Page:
View from the Bridge: 19

by John Morrison


19: Answering the Call

Autumn has arrived in Milltown. Having delivered his usual post-mortem on yet another lacklustre season of predictable under-achievement, our cricket captain offers his resignation - as he has done every October for the last twenty years. He's tired, disillusioned and nauseated by the smell of horse liniment. As he hurls his unwashed kit into the back of the wardrobe, he insists he's played his last game.

But winter will wipe away the feelings of failure that smart so much today. Next spring he will have a change of heart, think "maybe just one more season" and discover that the indelible grass stains on his flannels have been supplemented by a bad case of mildew. And, unaccountably, the waistband of his trousers will have shrunk by about an inch.

As the evenings becoming shorter, the locals get a depressing foretaste of the long Pennine winter to come. Wounded Man feels the seasonal changes more than most. Indeed, it was to assuage his own feelings of futility and despair that he decided to join the Milltown branch of the Samaritans. He hoped that listening to other peoples' misery might help to cheer him up.

It wasn't long before he saw ways to bring the organisation more up-to date. Why, he wondered, should listening to callers' problems preclude spinning a little profit? He supplied his own answer by brokering a ground-breaking sponsorship deal with the Milltown Kebab Take-Away. It had to be shelved, though, when volunteers were instructed to substitute their opening question, "Can I help you?", for the more familiar fast-food mantra, "Is that to eat in or take out?".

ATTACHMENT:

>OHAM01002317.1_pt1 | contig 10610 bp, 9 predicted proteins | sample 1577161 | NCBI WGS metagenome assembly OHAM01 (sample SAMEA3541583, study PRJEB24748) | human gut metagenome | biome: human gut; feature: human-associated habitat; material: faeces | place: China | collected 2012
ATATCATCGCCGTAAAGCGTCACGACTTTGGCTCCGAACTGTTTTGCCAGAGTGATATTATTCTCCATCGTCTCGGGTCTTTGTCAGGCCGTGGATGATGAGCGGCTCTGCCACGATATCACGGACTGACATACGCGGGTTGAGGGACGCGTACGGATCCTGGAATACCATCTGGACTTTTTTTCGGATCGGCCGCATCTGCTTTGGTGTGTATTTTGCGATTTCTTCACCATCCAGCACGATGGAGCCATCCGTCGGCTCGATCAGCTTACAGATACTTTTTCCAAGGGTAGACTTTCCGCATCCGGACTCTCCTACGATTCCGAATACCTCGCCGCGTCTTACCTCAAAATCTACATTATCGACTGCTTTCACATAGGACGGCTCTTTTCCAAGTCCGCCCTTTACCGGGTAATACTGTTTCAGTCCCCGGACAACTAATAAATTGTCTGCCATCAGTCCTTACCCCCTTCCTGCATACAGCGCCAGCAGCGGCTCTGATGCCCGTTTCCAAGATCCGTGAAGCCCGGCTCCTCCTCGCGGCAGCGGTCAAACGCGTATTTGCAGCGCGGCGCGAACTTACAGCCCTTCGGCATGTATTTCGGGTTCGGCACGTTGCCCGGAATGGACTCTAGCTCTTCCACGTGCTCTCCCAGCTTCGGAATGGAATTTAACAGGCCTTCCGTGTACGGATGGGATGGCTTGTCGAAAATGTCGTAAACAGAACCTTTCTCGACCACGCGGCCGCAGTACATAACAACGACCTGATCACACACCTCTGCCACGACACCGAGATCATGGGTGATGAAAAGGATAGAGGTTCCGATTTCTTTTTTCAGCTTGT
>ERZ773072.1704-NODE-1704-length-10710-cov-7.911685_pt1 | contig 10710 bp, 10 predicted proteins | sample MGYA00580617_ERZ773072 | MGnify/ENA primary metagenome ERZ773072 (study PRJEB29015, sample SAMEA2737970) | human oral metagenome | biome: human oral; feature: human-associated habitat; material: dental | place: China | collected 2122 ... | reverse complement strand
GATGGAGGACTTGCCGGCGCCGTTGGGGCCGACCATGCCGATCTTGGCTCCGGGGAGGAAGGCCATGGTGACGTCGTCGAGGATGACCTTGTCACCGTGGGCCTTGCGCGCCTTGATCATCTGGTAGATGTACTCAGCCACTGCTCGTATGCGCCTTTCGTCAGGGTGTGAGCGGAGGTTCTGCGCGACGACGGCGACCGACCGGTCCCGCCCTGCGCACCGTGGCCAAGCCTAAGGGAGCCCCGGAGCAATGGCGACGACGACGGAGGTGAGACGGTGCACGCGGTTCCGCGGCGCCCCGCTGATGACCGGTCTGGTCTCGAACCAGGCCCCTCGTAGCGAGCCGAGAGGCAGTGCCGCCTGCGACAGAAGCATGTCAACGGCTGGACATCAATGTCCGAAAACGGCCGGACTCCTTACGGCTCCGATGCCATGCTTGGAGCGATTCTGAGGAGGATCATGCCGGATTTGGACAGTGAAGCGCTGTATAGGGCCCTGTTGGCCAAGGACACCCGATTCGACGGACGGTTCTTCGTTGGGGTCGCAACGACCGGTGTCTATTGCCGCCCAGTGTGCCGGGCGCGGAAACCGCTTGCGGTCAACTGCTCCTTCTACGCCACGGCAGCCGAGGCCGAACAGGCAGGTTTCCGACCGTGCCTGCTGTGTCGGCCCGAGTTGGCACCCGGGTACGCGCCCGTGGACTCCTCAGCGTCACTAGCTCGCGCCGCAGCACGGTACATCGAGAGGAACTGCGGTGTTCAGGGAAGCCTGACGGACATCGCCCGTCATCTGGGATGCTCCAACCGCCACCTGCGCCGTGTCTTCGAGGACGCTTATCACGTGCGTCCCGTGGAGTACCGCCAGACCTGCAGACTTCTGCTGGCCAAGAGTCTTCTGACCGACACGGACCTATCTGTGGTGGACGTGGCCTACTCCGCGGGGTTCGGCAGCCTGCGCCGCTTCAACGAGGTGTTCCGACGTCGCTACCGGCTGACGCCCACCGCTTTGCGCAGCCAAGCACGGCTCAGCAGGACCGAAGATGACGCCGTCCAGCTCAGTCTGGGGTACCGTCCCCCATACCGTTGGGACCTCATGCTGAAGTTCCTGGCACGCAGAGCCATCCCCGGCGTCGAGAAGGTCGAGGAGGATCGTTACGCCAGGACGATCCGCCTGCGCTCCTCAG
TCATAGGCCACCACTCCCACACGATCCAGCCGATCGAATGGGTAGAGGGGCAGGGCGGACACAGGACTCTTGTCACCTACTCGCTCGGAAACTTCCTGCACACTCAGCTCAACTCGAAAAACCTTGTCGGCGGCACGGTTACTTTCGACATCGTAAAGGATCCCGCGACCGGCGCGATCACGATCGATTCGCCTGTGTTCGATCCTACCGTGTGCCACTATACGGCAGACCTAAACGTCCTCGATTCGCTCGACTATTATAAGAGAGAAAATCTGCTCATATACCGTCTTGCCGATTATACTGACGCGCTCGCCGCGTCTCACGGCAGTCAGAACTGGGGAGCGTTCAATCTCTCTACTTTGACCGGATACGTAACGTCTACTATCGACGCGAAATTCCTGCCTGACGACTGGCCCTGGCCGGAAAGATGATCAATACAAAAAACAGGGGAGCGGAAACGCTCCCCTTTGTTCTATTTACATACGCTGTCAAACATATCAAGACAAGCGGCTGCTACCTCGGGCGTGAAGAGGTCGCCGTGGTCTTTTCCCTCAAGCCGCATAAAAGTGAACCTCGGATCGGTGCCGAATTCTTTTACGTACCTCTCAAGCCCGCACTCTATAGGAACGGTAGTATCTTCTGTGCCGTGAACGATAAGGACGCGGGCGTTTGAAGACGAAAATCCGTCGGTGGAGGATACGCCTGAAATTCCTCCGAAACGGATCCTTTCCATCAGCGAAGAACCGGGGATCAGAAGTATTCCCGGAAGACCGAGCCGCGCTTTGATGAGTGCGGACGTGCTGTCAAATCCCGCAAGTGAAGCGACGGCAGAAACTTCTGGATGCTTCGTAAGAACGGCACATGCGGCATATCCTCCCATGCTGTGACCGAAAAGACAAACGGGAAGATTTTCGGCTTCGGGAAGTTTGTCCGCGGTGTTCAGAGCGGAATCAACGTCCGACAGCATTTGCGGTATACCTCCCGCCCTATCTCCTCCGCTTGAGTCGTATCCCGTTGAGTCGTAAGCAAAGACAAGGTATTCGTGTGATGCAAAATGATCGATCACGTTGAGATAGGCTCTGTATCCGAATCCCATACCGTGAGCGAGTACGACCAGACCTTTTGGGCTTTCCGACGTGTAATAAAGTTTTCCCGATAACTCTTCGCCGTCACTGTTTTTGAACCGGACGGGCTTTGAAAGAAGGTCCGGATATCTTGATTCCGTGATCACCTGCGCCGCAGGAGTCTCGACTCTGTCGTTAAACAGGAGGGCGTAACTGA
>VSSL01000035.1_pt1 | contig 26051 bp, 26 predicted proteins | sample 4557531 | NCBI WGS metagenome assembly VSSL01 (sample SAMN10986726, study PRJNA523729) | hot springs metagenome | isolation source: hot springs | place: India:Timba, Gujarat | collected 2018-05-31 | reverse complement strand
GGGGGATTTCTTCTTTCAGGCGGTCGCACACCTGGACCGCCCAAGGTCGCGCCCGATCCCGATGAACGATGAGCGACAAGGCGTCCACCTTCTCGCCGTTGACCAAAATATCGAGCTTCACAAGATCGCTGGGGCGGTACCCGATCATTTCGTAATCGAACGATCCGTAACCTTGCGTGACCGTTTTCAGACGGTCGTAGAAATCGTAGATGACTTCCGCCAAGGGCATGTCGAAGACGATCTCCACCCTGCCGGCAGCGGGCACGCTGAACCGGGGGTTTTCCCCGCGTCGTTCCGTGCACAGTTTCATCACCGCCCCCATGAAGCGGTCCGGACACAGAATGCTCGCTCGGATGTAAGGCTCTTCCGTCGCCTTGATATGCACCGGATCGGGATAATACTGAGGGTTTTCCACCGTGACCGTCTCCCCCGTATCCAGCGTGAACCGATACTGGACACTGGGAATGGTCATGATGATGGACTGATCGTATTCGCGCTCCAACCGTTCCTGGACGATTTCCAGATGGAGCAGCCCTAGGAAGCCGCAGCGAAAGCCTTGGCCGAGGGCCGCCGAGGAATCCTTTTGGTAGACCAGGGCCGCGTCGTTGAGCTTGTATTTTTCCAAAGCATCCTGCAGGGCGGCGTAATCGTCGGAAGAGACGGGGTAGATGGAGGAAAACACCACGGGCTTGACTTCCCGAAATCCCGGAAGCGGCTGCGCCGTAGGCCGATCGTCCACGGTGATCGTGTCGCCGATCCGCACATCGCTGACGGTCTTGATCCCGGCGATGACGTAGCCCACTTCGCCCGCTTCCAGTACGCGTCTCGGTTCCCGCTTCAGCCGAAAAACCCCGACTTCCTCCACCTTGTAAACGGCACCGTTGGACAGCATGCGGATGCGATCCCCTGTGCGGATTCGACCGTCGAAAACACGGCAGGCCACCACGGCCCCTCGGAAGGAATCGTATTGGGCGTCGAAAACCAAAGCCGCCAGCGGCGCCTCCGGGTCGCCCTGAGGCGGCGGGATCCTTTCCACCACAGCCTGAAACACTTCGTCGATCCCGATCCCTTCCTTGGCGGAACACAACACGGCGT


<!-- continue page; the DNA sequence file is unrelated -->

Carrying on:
While no-one doubted his sincerity, there were some who questioned his methods. His enthusiasm for change extended to the setting up of an automated answering service. Callers would hear a well-modulated female voice enjoining those with a touch-tone phone to "Press 1 if you feel suicidal, press 2 if you want to have a wank, press 3 if you just want to waste our time". However, putting non-urgent callers on hold and forcing them to listen to a tinny rendition of the Last Post was reckoned to fall below the Samaritans' high standards of empathy and understanding.

What finally brought his career as a Samaritan to a premature halt was his suggestion for a uniform that would give the Samaritans a recognisable identity and help put despairing visitors at their ease. But when he turned up at the centre one day, wearing a full-face leather mask, with zips down the side and the word 'Samaritan' picked out in brass studs on the forehead, his fellow volunteers showed him the door with a collective and heartfelt sigh of relief.

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